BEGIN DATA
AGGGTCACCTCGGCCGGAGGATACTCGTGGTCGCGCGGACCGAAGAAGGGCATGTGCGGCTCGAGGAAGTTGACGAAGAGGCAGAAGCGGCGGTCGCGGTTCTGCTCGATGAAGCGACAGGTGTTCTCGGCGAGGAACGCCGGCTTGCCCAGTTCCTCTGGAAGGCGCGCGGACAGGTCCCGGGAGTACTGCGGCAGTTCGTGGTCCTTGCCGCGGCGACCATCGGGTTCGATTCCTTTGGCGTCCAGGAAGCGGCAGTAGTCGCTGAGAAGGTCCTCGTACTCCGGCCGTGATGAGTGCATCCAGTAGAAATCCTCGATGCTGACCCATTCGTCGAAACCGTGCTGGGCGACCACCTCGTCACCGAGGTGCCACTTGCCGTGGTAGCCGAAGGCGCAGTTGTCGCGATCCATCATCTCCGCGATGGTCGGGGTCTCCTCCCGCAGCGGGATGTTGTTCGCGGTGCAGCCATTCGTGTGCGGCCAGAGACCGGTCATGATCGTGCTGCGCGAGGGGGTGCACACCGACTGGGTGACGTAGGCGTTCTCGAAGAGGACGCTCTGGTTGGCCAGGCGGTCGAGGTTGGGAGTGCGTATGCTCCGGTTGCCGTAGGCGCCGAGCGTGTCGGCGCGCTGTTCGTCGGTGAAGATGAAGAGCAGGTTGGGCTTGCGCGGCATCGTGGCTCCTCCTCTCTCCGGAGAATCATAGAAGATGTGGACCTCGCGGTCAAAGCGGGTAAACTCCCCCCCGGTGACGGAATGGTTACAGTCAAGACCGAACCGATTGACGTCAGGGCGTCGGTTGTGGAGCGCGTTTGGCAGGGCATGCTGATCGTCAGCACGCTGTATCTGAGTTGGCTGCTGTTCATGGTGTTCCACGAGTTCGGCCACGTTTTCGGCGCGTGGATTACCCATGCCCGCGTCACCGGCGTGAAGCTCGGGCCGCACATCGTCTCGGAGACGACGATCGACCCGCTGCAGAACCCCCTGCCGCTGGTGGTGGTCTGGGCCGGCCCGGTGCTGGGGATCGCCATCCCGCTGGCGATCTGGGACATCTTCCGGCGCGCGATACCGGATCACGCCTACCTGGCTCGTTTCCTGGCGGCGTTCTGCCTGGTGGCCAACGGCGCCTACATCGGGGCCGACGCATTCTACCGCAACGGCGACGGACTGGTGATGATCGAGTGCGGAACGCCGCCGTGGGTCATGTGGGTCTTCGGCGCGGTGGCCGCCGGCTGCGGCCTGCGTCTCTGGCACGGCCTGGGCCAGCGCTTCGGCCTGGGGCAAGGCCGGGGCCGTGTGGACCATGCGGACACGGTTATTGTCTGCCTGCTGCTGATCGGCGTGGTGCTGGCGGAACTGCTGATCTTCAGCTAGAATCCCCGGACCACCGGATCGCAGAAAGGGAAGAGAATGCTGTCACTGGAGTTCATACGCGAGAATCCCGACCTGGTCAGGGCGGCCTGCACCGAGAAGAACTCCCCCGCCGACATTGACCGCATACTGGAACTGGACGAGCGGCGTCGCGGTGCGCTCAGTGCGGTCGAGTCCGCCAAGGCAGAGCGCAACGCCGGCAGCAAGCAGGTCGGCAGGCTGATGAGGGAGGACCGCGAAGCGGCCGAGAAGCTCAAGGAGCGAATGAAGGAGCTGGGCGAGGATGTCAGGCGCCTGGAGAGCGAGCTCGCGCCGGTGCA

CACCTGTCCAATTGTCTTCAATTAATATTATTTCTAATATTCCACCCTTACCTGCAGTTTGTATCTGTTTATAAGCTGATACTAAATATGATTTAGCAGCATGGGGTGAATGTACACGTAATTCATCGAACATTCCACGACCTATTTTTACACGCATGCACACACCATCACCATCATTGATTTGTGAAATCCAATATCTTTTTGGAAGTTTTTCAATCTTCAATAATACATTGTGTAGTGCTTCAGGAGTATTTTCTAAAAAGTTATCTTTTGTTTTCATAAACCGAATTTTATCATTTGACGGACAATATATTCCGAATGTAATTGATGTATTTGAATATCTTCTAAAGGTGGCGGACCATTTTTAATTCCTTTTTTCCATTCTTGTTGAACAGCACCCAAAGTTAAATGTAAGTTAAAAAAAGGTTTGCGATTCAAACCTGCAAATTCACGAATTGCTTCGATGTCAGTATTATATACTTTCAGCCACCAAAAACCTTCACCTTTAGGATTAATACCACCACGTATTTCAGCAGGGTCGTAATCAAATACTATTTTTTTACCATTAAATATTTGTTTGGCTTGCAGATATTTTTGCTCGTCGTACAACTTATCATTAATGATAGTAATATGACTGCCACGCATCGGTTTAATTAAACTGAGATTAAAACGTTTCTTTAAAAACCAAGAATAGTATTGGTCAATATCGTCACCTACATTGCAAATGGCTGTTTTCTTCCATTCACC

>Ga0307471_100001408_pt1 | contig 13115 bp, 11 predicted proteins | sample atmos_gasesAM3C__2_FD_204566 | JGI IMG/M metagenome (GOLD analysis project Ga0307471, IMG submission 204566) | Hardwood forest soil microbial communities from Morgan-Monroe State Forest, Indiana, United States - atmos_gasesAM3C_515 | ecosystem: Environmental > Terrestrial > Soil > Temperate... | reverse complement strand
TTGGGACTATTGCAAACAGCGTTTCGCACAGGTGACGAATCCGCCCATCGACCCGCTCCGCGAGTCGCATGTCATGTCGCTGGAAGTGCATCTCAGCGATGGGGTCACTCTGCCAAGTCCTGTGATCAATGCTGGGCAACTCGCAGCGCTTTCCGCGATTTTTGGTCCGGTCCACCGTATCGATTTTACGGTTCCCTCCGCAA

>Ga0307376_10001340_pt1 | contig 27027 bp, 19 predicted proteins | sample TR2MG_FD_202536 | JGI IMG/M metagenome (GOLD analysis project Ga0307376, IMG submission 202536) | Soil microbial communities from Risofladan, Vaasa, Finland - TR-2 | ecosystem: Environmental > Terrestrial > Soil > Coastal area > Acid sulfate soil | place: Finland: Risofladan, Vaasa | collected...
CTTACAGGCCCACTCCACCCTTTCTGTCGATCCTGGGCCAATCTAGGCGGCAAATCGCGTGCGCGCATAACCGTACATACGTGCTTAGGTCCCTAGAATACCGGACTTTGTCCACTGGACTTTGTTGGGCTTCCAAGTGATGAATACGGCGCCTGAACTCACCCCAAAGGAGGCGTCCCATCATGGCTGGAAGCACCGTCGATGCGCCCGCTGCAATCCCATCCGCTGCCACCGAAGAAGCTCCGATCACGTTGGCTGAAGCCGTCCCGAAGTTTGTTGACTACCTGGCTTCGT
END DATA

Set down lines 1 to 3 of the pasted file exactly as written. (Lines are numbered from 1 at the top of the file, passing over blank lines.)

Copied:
AGGGTCACCTCGGCCGGAGGATACTCGTGGTCGCGCGGACCGAAGAAGGGCATGTGCGGCTCGAGGAAGTTGACGAAGAGGCAGAAGCGGCGGTCGCGGTTCTGCTCGATGAAGCGACAGGTGTTCTCGGCGAGGAACGCCGGCTTGCCCAGTTCCTCTGGAAGGCGCGCGGACAGGTCCCGGGAGTACTGCGGCAGTTCGTGGTCCTTGCCGCGGCGACCATCGGGTTCGATTCCTTTGGCGTCCAGGAAGCGGCAGTAGTCGCTGAGAAGGTCCTCGTACTCCGGCCGTGATGAGTGCATCCAGTAGAAATCCTCGATGCTGACCCATTCGTCGAAACCGTGCTGGGCGACCACCTCGTCACCGAGGTGCCACTTGCCGTGGTAGCCGAAGGCGCAGTTGTCGCGATCCATCATCTCCGCGATGGTCGGGGTCTCCTCCCGCAGCGGGATGTTGTTCGCGGTGCAGCCATTCGTGTGCGGCCAGAGACCGGTCATGATCGTGCTGCGCGAGGGGGTGCACACCGACTGGGTGACGTAGGCGTTCTCGAAGAGGACGCTCTGGTTGGCCAGGCGGTCGAGGTTGGGAGTGCGTATGCTCCGGTTGCCGTAGGCGCCGAGCGTGTCGGCGCGCTGTTCGTCGGTGAAGATGAAGAGCAGGTTGGGCTTGCGCGGCATCGTGGCTCCTCCTCTCTCCGGAGAATCATAGAAGATGTGGACCTCGCGGTCAAAGCGGGTAAACTCCCCCCCGGTGACGGAATGGTTACAGTCAAGACCGAACCGATTGACGTCAGGGCGTCGGTTGTGGAGCGCGTTTGGCAGGGCATGCTGATCGTCAGCACGCTGTATCTGAGTTGGCTGCTGTTCATGGTGTTCCACGAGTTCGGCCACGTTTTCGGCGCGTGGATTACCCATGCCCGCGTCACCGGCGTGAAGCTCGGGCCGCACATCGTCTCGGAGACGACGATCGACCCGCTGCAGAACCCCCTGCCGCTGGTGGTGGTCTGGGCCGGCCCGGTGCTGGGGATCGCCATCCCGCTGGCGATCTGGGACATCTTCCGGCGCGCGATACCGGATCACGCCTACCTGGCTCGTTTCCTGGCGGCGTTCTGCCTGGTGGCCAACGGCGCCTACATCGGGGCCGACGCATTCTACCGCAACGGCGACGGACTGGTGATGATCGAGTGCGGAACGCCGCCGTGGGTCATGTGGGTCTTCGGCGCGGTGGCCGCCGGCTGCGGCCTGCGTCTCTGGCACGGCCTGGGCCAGCGCTTCGGCCTGGGGCAAGGCCGGGGCCGTGTGGACCATGCGGACACGGTTATTGTCTGCCTGCTGCTGATCGGCGTGGTGCTGGCGGAACTGCTGATCTTCAGCTAGAATCCCCGGACCACCGGATCGCAGAAAGGGAAGAGAATGCTGTCACTGGAGTTCATACGCGAGAATCCCGACCTGGTCAGGGCGGCCTGCACCGAGAAGAACTCCCCCGCCGACATTGACCGCATACTGGAACTGGACGAGCGGCGTCGCGGTGCGCTCAGTGCGGTCGAGTCCGCCAAGGCAGAGCGCAACGCCGGCAGCAAGCAGGTCGGCAGGCTGATGAGGGAGGACCGCGAAGCGGCCGAGAAGCTCAAGGAGCGAATGAAGGAGCTGGGCGAGGATGTCAGGCGCCTGGAGAGCGAGCTCGCGCCGGTGCA

CACCTGTCCAATTGTCTTCAATTAATATTATTTCTAATATTCCACCCTTACCTGCAGTTTGTATCTGTTTATAAGCTGATACTAAATATGATTTAGCAGCATGGGGTGAATGTACACGTAATTCATCGAACATTCCACGACCTATTTTTACACGCATGCACACACCATCACCATCATTGATTTGTGAAATCCAATATCTTTTTGGAAGTTTTTCAATCTTCAATAATACATTGTGTAGTGCTTCAGGAGTATTTTCTAAAAAGTTATCTTTTGTTTTCATAAACCGAATTTTATCATTTGACGGACAATATATTCCGAATGTAATTGATGTATTTGAATATCTTCTAAAGGTGGCGGACCATTTTTAATTCCTTTTTTCCATTCTTGTTGAACAGCACCCAAAGTTAAATGTAAGTTAAAAAAAGGTTTGCGATTCAAACCTGCAAATTCACGAATTGCTTCGATGTCAGTATTATATACTTTCAGCCACCAAAAACCTTCACCTTTAGGATTAATACCACCACGTATTTCAGCAGGGTCGTAATCAAATACTATTTTTTTACCATTAAATATTTGTTTGGCTTGCAGATATTTTTGCTCGTCGTACAACTTATCATTAATGATAGTAATATGACTGCCACGCATCGGTTTAATTAAACTGAGATTAAAACGTTTCTTTAAAAACCAAGAATAGTATTGGTCAATATCGTCACCTACATTGCAAATGGCTGTTTTCTTCCATTCACC

>Ga0307471_100001408_pt1 | contig 13115 bp, 11 predicted proteins | sample atmos_gasesAM3C__2_FD_204566 | JGI IMG/M metagenome (GOLD analysis project Ga0307471, IMG submission 204566) | Hardwood forest soil microbial communities from Morgan-Monroe State Forest, Indiana, United States - atmos_gasesAM3C_515 | ecosystem: Environmental > Terrestrial > Soil > Temperate... | reverse complement strand